Schnéevoigt Conducts Sibelius – Symphony No. 2, Finlandia – Pristine Audio

by | May 27, 2021 | Classical CD Reviews, Classical Reissue Reviews | 0 comments

SIBELIUS: Finlandia, Op. 26; Lemminkainen Suite, Op. 22: Lemminkainen in Tuonela; Lemminkainen and the Maidens of Saari; Symphony No. 2 in D Major,Op. 43 -;NBC Symphony Orchestra/ Georg Schnéevoigt – Pristine Audio PASC 631, 78:19 [www.pristineclassical.com] *****:

The Thursday evening 28 September 1939 concert of the NBC Symphony at Carnegie Hall featured an appearance by Finnish conductor Georg Lennart Schnéevoigt (1872-1947) at the podium for an all-Sibelius program. Schnéevoigt along with fellow Finn, conductor Robert Kajanus (1856-1933), embodied the Sibelius tradition virtually from its inception under the composer’s aegis. The restoration of this rare occasion marks a special document added to the Pristine catalogue by producer Andrew Rose.

Schnéevoigt opens with the most familiar of Sibelius’ scores, his 1899 nationalistic tone-poem Finlandia. He has the NBC brass and timpani in full fettle, militantly ominous and tensely alert. The gradual addition of strings and woodwinds mounts a wonderful, colored intensity, and it comes as grand relief to hear the festive and spiritual relief of the hymn tune, the feeling that “Finland Awakes.” Given both the political climate of its composition, intended for the Finnish Press Pension Celebration of 1899 in order to encourage independence from Russian control, and the events of September 1939, with the invasion of Poland by Nazi oppressors, it becomes obvious why the level of audience response is near manic.

Schnéevoigt proceeds to a pair of excerpts from the 1895 four-movement symphonic poem Four Legends from the Kalevala, Op. 22, based on the Finnish epic of 50 cantos compiled by Elias Lönnrot from Karelian and Finnish oral folklore and mythology. The first of the excerpts, Lemminkäinen in Tuonela, depicts in broad and dark colors the hero, Lemminkainen, in the land of death, having been slain by the blind man of the Northland while Lemminkainen had sought to slay the Swan of Tuonela, so to claim Louhi, mistress of the Pohjola or Northland, in marriage. The richly decorative Lemminkäinen and the Maidens of Saari, brings a febrile intensity to the NBC Symphony rare even when Toscanini has his players in thrall. This expansive tone-poem is based on Canto 29 (“Conquests”) of the Kalevala, where Lemminkäinen travels to an island and seduces many of the women there, before fleeing the rage of the men on the island. The extreme demands on the NBC woodwinds, especially the flutes, with one doubling as piccolo, seem no hurdles at all, and the wonderful tension of the work, given its many transitions in texture and tempo, Schnéevoigt controls with a sure hand. We have rousing music-making, and so we and the NBC players have become more than ready for bucolic and “national” impulses in the Second Symphony of 1902, what the composer deemed “a confession of the soul.”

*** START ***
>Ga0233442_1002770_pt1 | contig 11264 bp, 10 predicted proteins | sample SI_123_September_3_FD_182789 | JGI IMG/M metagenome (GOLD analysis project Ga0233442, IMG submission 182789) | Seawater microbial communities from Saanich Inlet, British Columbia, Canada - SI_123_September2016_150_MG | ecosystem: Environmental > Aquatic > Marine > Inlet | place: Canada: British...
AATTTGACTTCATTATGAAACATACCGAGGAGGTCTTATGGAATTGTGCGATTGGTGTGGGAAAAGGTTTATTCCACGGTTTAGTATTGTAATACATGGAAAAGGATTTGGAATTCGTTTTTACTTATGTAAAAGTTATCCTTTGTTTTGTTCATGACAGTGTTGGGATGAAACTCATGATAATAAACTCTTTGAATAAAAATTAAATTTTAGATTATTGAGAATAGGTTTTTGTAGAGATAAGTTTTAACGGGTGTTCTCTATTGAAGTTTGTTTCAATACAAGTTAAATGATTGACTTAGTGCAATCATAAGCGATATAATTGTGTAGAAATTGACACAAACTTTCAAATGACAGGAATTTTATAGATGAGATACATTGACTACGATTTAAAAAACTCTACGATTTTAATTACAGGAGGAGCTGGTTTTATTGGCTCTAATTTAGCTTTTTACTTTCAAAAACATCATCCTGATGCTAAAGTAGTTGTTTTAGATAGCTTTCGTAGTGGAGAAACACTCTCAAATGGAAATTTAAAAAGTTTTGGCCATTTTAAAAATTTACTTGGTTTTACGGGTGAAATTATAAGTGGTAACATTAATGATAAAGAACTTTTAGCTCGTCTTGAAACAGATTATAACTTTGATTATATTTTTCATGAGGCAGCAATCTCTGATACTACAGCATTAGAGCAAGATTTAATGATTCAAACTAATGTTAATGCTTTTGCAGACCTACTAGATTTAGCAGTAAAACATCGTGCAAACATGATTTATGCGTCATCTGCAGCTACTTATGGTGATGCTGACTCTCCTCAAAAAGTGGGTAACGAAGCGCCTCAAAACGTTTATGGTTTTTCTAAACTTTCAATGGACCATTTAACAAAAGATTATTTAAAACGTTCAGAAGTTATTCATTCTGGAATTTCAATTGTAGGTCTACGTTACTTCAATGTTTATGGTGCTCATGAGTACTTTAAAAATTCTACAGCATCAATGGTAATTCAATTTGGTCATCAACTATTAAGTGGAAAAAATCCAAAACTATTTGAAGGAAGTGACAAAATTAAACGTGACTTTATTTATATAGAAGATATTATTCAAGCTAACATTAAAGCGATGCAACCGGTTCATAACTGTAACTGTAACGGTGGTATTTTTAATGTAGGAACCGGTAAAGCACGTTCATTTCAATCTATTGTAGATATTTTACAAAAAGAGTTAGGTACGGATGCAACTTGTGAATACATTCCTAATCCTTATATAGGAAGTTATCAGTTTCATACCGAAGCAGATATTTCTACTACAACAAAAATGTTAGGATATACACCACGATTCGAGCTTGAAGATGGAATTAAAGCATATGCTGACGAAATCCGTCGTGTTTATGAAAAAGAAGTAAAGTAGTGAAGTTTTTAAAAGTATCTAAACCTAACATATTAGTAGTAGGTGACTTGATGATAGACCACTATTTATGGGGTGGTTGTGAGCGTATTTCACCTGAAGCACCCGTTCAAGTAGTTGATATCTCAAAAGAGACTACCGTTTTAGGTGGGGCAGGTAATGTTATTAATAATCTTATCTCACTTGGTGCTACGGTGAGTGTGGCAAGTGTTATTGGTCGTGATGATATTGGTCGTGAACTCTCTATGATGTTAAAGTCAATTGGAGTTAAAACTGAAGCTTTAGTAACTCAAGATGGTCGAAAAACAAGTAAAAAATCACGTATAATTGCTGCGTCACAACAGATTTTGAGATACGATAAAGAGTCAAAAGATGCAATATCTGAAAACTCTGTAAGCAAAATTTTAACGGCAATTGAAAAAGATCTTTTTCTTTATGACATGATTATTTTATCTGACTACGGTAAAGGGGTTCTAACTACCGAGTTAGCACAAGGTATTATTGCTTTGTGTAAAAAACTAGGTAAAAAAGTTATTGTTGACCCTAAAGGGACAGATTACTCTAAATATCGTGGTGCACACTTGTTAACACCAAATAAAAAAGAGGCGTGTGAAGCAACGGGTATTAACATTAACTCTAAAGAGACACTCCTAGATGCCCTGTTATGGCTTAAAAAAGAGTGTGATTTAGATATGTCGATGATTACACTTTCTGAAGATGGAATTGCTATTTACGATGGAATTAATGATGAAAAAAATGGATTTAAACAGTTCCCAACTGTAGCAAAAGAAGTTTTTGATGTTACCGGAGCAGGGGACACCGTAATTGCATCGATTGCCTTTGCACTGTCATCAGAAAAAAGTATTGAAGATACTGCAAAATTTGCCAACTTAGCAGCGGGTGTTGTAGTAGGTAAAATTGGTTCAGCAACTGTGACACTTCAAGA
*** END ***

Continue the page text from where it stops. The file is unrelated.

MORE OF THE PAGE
Jean Sibelius

Jean Sibelius

Schnéevoigt takes the Symphony’s first movement and its three-note motto at a brisk, bravura Allegretto, which in his persuasive rendering combines a sense of dramatic tension with intimations of broad vistas. The music evolves from kernels and mosaic-like fragments, with its own notions of sonata-form. The constant, urgent pace of the reading makes those few moments of relief stand out, all while building the music to a mighty surge of energy in brass punctuations and string trills. 

The fervent rush of the first movement having subsided – with grateful applause from New Yorkers – Schnéevoigt begins the strong pizzicato figures with timpani roll of the second movement, Tempo andante, ma rubato, set in the Aeolian mode. Winds and string lines appear to be in competition, with sudden upward rushes of scalar energy and brass injections of clarion sound. When the turmoil ceases, we have a pregnant pause, and a most lovely series of melodic tissue emanates from strings and winds. At this point, we can say the NBC Symphony Orchestra luxuriates in its own sonorities. True, a degree of distress returns, but only to resolve itself in visons of a better, higher reality. Again, applause from the audience.

The third movement, Vivacissimo receives breathless execution until the pause and the oboe entry in G-flat Major for the Trio, when bucolic, luminously pastoral impulses flourish. The hectic restlessness returns with a vengeance, again go the pedal point for the Trio’s solace; but now, the interior grumblings move us, attacca, to what will become heroic proportions, announced by (Roman) trumpets. The three-note motif undergoes a series of transformations, growing in texture and intensity in a way common to Beethoven’s increasing crescendos of his Ninth Symphony theme. The original Finnish audience interpreted the finale as an expression of a declaration of Finnish independence from foreign intervention and aggression. Contemporary American music critic Olin Downes praised Schnéevoigt for his “contagious sympathy.” Idiosyncratic and deeply personal as this reading may be, it doubtless conveys much of the composer’s convictions on how this music should proceed. 

NB: Pristine offers a free download to those who purchase the CD of the extended fragment of the Sibelius Seventh performed on that historic Thursday at Carnegie Hall.

—Gary Lemco

Schneevoigt Conducts Sibelius




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